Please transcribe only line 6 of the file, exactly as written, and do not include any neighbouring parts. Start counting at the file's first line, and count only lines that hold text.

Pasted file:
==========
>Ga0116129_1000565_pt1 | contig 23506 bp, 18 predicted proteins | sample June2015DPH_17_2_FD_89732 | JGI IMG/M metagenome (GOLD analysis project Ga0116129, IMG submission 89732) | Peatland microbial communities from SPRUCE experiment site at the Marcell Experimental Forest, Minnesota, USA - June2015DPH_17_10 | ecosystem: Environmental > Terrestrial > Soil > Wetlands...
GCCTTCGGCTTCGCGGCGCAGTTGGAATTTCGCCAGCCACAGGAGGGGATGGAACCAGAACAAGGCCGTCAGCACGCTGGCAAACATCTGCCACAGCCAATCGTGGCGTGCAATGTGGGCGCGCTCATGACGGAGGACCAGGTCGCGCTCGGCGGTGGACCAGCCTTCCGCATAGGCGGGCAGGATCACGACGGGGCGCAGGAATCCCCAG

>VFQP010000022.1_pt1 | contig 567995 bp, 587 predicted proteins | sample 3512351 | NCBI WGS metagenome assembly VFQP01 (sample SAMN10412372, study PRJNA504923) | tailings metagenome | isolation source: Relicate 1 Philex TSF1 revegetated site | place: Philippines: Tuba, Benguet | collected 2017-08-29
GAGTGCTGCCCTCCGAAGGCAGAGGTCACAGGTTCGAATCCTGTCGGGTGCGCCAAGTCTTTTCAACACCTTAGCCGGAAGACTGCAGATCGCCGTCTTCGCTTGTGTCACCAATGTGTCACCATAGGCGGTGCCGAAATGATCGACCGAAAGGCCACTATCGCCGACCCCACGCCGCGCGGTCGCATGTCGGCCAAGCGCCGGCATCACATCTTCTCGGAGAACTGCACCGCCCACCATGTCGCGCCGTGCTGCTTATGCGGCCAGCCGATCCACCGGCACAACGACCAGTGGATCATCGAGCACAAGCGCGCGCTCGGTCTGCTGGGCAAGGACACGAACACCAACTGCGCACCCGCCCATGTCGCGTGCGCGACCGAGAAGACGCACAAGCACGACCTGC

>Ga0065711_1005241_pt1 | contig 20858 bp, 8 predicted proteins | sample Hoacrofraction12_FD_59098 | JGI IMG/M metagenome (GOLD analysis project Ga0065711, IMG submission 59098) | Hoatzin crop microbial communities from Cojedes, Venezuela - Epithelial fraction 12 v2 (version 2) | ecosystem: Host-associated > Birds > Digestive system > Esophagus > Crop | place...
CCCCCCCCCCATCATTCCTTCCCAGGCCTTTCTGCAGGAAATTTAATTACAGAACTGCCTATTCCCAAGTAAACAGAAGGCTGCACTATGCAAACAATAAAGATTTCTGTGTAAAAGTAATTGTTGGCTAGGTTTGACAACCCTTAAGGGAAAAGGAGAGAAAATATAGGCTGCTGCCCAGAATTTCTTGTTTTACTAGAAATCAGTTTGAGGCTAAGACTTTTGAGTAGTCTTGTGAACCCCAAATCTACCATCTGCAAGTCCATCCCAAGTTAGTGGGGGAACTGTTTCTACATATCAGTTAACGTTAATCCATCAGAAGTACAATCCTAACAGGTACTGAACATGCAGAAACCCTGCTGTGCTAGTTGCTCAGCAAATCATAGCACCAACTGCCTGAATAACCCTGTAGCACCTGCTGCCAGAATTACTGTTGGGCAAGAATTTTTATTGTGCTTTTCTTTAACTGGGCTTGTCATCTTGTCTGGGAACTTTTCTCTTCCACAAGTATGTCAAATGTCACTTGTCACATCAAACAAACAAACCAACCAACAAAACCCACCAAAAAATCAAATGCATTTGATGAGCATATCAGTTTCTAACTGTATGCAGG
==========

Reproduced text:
CCCCCCCCCCATCATTCCTTCCCAGGCCTTTCTGCAGGAAATTTAATTACAGAACTGCCTATTCCCAAGTAAACAGAAGGCTGCACTATGCAAACAATAAAGATTTCTGTGTAAAAGTAATTGTTGGCTAGGTTTGACAACCCTTAAGGGAAAAGGAGAGAAAATATAGGCTGCTGCCCAGAATTTCTTGTTTTACTAGAAATCAGTTTGAGGCTAAGACTTTTGAGTAGTCTTGTGAACCCCAAATCTACCATCTGCAAGTCCATCCCAAGTTAGTGGGGGAACTGTTTCTACATATCAGTTAACGTTAATCCATCAGAAGTACAATCCTAACAGGTACTGAACATGCAGAAACCCTGCTGTGCTAGTTGCTCAGCAAATCATAGCACCAACTGCCTGAATAACCCTGTAGCACCTGCTGCCAGAATTACTGTTGGGCAAGAATTTTTATTGTGCTTTTCTTTAACTGGGCTTGTCATCTTGTCTGGGAACTTTTCTCTTCCACAAGTATGTCAAATGTCACTTGTCACATCAAACAAACAAACCAACCAACAAAACCCACCAAAAAATCAAATGCATTTGATGAGCATATCAGTTTCTAACTGTATGCAGG